In the past decade and a half, other anthropologists and archaeologists proposed a Dhegiha affiliation to the earthen mounds located in the St. Louis area. In many instances they specifically cited the Osage as the tribe with a strong association with the St. Louis/Cahokia Mississippian culture. Besides migration traditions, the evidence examined included: the use of mounds, house structure, village organization, war trophies, combat weaponry, subsistence practices, iconography (pottery, ceremonial objects, and rock art), religious practices, cosmology, and social structure-moiety systems with clans and bands.
The Osage people and their society governed a vast area of what is now Illinois, Missouri, Arkansas, Kansas, and Oklahoma. The current Osage Nation Reservation is in northeastern Oklahoma, but it has been established that the ancestors of the Osage were among those who constructed the mounds in the St. Louis area, including Sugarloaf Mound and the complex at Cahokia. In a display of historic justice and bittersweet irony, the Osage Nation reclaimed Sugarloaf Mound by purchasing a significant portion of the property with assistance from the Osage Nation Historic Preservation Office and Principal Chief Jim Gray.
In 2008, the house built on the summit of Sugarloaf Mound in 1928 was put up for sale by the owners. Almost immediately, the St. Louis community called for the preservation of the mound. After unsuccessful attempts to encourage the state of Missouri to buy the property, archaeologists contacted the descendants of the mound builders, the Osage.
Also concerned that any other new owners may tear down the mound as well as the old house, the Osage Nation stepped forward to preserve the sacred site. Principal Chief Jim Gray and THPO Dr. Andrea A. Hunter spearheaded efforts for education and community support for this important preservation opportunity. After 10-months of planning, organization, and negotiation, the Osage Nation moved forward to put Sugarloaf Mound back in native hands. In 2009, the Osage Nation finalized the purchase of the property. With that purchase, the Osage now own the summit of the mound, only 1/3 of the mound itself.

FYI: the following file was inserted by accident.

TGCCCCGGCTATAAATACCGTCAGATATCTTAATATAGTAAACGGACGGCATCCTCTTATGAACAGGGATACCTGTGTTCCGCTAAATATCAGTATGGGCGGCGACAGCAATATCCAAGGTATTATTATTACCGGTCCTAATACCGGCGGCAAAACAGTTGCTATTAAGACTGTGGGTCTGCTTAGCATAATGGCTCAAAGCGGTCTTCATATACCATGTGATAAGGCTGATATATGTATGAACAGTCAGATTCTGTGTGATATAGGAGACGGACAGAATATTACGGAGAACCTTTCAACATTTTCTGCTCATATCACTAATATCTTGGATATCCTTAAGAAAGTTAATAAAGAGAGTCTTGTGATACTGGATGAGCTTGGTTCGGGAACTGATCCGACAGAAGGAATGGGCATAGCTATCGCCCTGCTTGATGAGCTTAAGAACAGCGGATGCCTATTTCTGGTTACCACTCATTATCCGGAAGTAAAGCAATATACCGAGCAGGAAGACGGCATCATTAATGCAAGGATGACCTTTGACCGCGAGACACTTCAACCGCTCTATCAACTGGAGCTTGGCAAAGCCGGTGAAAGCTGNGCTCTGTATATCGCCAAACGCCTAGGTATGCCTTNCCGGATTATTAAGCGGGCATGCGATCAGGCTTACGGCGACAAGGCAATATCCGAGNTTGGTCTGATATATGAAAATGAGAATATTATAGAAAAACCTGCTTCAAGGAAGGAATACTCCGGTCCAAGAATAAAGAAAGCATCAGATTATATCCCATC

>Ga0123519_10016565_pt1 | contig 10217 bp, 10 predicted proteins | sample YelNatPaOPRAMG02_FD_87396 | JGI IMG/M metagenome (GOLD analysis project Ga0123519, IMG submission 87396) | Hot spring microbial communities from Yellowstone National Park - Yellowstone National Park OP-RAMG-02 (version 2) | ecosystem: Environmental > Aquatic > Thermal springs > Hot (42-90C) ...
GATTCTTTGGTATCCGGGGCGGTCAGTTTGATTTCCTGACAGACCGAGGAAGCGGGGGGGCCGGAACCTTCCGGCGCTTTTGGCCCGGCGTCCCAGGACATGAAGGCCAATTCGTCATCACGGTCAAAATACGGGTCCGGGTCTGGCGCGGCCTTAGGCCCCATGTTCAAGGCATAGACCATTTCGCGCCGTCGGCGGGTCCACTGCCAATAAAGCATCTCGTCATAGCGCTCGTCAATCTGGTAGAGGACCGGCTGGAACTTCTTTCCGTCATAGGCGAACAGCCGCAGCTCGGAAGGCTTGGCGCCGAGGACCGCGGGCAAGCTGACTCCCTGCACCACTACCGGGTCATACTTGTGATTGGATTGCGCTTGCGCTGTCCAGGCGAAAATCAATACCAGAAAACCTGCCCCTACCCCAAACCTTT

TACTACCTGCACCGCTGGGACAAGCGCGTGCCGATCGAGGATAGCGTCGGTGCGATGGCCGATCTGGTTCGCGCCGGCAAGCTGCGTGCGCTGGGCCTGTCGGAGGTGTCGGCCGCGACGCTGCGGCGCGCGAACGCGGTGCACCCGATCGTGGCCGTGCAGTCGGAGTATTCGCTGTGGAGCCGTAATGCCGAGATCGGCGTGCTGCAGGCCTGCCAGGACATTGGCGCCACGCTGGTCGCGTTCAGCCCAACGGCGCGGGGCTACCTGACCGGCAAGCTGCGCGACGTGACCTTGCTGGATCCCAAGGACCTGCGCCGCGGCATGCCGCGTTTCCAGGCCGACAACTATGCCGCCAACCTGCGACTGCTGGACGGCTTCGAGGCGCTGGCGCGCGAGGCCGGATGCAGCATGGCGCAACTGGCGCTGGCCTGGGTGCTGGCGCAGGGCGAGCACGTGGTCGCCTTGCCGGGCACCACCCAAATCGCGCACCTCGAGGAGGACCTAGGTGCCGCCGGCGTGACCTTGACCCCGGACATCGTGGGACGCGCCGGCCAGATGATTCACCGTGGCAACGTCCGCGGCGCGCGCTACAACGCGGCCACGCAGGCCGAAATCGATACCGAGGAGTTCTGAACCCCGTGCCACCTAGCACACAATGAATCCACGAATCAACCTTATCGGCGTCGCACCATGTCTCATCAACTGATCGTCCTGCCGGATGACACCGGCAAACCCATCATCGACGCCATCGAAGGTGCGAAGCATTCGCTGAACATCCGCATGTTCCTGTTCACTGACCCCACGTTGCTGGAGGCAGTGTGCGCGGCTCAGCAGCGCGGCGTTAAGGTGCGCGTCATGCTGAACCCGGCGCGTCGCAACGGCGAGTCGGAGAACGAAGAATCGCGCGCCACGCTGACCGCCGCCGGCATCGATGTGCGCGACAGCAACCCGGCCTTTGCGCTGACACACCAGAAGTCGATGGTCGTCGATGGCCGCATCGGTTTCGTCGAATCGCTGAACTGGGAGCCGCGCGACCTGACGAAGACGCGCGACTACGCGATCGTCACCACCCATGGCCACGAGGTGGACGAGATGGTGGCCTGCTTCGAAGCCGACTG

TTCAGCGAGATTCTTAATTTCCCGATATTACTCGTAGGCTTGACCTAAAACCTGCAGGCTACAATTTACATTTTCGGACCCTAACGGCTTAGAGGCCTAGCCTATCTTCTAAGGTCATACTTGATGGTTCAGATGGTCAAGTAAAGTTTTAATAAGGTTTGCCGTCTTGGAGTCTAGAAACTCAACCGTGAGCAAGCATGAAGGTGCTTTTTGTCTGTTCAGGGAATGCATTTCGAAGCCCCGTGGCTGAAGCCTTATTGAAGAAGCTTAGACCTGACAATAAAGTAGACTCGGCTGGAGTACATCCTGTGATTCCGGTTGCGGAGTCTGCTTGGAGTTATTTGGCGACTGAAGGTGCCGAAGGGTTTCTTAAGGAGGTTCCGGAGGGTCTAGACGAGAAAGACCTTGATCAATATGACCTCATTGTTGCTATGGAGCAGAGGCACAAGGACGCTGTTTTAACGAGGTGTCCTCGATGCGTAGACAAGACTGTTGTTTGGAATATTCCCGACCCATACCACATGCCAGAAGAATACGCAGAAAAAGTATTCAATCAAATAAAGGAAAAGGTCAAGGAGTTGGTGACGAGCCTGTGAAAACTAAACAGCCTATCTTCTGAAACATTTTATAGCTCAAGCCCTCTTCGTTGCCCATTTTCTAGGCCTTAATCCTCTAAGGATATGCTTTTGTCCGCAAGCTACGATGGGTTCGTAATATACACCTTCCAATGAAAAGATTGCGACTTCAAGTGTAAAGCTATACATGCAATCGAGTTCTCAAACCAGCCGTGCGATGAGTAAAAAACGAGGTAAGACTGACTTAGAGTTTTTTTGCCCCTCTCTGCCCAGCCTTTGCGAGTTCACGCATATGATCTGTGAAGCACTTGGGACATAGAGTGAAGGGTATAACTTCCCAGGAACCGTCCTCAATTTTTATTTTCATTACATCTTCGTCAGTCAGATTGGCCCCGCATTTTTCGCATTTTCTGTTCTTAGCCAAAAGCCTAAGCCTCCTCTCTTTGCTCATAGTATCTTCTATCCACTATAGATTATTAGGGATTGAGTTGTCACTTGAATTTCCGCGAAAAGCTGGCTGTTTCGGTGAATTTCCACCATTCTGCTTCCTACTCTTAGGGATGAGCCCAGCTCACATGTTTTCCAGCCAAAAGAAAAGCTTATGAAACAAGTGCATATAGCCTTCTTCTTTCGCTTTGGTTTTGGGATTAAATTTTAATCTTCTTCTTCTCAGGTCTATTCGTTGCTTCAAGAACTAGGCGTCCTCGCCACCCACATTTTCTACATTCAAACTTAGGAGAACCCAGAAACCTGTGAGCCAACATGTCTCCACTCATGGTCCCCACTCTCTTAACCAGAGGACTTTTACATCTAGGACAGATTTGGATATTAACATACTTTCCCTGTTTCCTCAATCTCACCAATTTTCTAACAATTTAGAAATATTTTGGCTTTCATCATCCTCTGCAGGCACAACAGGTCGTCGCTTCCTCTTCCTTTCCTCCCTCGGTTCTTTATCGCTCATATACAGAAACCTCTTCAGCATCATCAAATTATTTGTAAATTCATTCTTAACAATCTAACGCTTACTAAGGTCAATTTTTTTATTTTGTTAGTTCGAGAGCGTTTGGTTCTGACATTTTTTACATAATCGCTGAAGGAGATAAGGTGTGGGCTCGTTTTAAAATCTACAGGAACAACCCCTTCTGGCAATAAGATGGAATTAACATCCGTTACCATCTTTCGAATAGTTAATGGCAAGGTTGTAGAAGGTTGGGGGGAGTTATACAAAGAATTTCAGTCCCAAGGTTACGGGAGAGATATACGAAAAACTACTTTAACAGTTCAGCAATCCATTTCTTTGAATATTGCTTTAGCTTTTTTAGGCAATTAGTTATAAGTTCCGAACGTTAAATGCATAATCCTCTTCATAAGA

Since 2009, the Osage Nation has worked towards obtaining the necessary funds to move forward with short-term and long-term preservation efforts for Sugarloaf Mound. The ONHPO installed security cameras at the mound to deter vandalism, purchased fencing to protect the site, and shifted the ornamental landscaping to a preservation and stabilization-based landscaping. As part of the annual Osage Heritage Sites Visits, the ONHPO regularly brings Osage members to Sugarloaf Mound to experience the sacred site and share the history of the mound.
In the summer of 2017, the ONHPO contracted a well-respected demolition company from St. Louis to assist in the removal of the 1920s house on the summit of Sugarloaf Mound. Staff members of the Osage Nation Historic Preservation Office monitored the deconstruction of the house to ensure a successful outcome. Although some of the interior-facing retaining walls had to remain to ensure internal mound stability, the majority of the old house was eliminated from the mound profile. The removal of the house was a major step in the long-term preservation and management goals of the site, which will culminate in the future establishment of an Osage-run interpretation center.
For the complete report regarding Sugarloaf Mound and the planned preservation efforts, refer to “Saving Sugarloaf Mound” by Dr. Andrea Hunter and Andrew Weil, in CRM: The Journal of Heritage Stewardship, Volume 7 (1), 2010.